Truthes of Mayonnaise

Hoi Sin

There are many mysterious truths in this world. Almost anyone can tell you a couple, whether they’re a student, a lecturer, the owner of a business or something else completely. An economist will talk about how the hidden hand of the market manipulates prices without any conscious human input. A chemist might say that one of the smallest building blocks of matter can change the most volatile element into a harmless gas. A psychologist could tell you that a physicist would say the same thing as a chemist. Mathematicians are an exception to this, given that they know literally everything. And we, dear reader, are telling you that for every three hundred and fifty people on this earth there is one twenty-litre mayonnaise bucket filled with something that is not mayonnaise. Now, granted, that may not seem like very many, but even having one raises far, far too many questions. To find some answers we enlisted the help of one of our local college kitchens. When we say “enlisted”, we, of course, mean we put aside our crippling fear of public conversation and briefly and awkwardly spoke to one of the chefs who works there. They quickly admitted that they indeed did have a twenty-litre mayonnaise bucket filled with something that was not mayonnaise. When questioned about it they simply said that it was cheaper to buy twenty litres of mayonnaise than it is to buy a two-litre bucket, presumably not originally filled with mayonnaise. Unfortunately, at that point we remembered that speaking to people is an experience on par with looking at spiders and using public transportation, so we made our excuses and ran away screaming to breathe heavily under a bridge for an hour. This means we did not have time to hear why it was mayonnaise specifically and not, say, salt, or asparagus, nor what exactly is in the twenty-litre mayonnaise bucket that is not mayonnaise, so we will assume that they simply refused to answer.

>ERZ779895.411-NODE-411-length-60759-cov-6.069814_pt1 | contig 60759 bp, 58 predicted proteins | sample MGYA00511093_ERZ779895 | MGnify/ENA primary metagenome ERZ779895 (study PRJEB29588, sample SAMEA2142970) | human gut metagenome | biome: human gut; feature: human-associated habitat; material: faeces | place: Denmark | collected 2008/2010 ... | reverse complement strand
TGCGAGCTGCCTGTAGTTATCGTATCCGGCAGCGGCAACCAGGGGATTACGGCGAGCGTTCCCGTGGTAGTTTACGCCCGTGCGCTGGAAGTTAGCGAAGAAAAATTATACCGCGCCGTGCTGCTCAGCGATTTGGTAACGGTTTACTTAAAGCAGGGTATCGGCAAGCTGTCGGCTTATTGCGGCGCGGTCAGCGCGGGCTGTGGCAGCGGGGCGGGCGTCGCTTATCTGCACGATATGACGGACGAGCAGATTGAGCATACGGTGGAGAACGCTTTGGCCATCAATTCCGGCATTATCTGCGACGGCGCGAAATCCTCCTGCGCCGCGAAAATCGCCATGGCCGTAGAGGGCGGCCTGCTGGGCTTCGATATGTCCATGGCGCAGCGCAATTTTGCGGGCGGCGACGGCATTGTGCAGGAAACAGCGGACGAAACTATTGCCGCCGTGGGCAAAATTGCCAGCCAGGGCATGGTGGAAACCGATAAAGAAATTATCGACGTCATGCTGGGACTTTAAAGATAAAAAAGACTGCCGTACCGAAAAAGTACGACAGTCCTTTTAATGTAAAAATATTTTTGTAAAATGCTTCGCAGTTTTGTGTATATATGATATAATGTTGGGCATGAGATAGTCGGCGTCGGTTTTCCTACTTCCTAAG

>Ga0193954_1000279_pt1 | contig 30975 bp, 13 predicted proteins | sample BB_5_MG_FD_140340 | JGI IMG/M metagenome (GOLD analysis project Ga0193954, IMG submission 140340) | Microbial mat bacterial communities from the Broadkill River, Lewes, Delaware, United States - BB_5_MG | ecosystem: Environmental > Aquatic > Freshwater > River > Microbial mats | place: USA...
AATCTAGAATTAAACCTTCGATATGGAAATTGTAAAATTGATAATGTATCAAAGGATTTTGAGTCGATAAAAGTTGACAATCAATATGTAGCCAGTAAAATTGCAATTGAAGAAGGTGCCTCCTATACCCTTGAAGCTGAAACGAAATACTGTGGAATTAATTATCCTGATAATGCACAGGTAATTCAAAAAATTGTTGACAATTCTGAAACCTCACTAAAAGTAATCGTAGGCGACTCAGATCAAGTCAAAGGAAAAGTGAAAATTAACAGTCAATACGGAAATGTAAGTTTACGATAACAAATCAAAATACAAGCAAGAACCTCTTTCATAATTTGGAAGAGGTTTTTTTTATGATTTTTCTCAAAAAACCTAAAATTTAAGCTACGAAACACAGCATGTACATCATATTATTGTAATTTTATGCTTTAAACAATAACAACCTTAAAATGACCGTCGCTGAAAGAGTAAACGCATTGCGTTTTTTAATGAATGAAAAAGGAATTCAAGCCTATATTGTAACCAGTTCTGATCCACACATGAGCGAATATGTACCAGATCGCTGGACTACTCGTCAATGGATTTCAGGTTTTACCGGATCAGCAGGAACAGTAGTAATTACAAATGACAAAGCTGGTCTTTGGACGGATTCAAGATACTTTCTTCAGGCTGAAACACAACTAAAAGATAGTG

Perhaps, you, dear reader, might think that this blatant dodging of questions could be an isolated incident; however, you would be mistaken. Why, just a few weeks ago we were getting free pancakes at the courtyard when we noticed two twenty-litre mayonnaise buckets filled with something that was not mayonnaise. Now, you may fault us for not asking the free pancake makers about these twenty-litre mayonnaise buckets, but we would fault them for not straight up telling us about the mysterious contents and questionable origins of the buckets. Truly, who are the victims here?

The only thing we can discern about these buckets is that they always seem to be involved with food of some sort, though not necessarily for humans. You see, years ago, before we discovered rap and developed irrational fears, we visited a wildlife park. In it there was a man holding, yes, a twenty-litre mayonnaise bucket, and he was throwing raw meat out of it to the crocodiles. We asked him what happened to the mayonnaise inside the buckets, to which he ominously replied “the kitchen”, before signalling to the other workers that we had asked about the buckets. The rest of the day consisted of walking around the park while being followed by the eyes of men wearing tiny, olive shorts.

After all this we still only know of one thing ever put into a twenty-litre mayonnaise bucket and we know next to nothing about them. Perhaps all kitchens secretly make sacrifices to some crocodile god, though even that doesn’t answer all of our questions. We probably will never know all we feel we need to, but that alone gives us hope. To feel that there are mysteries out there, mysteries irrefutable and mysterious, mysteries that are nigh impossible and will likely never be solved. Hunting for the answer of something like that would be called, by some, a waste of time. But to us, it has meaning. Even if we cannot find every piece of the puzzle, we might get an idea of what it might eventually reveal. But we cannot be satisfied by just that. We may never find the answer; but a step taken forward is a step not taken back.

Until next time,

Hoi Sin

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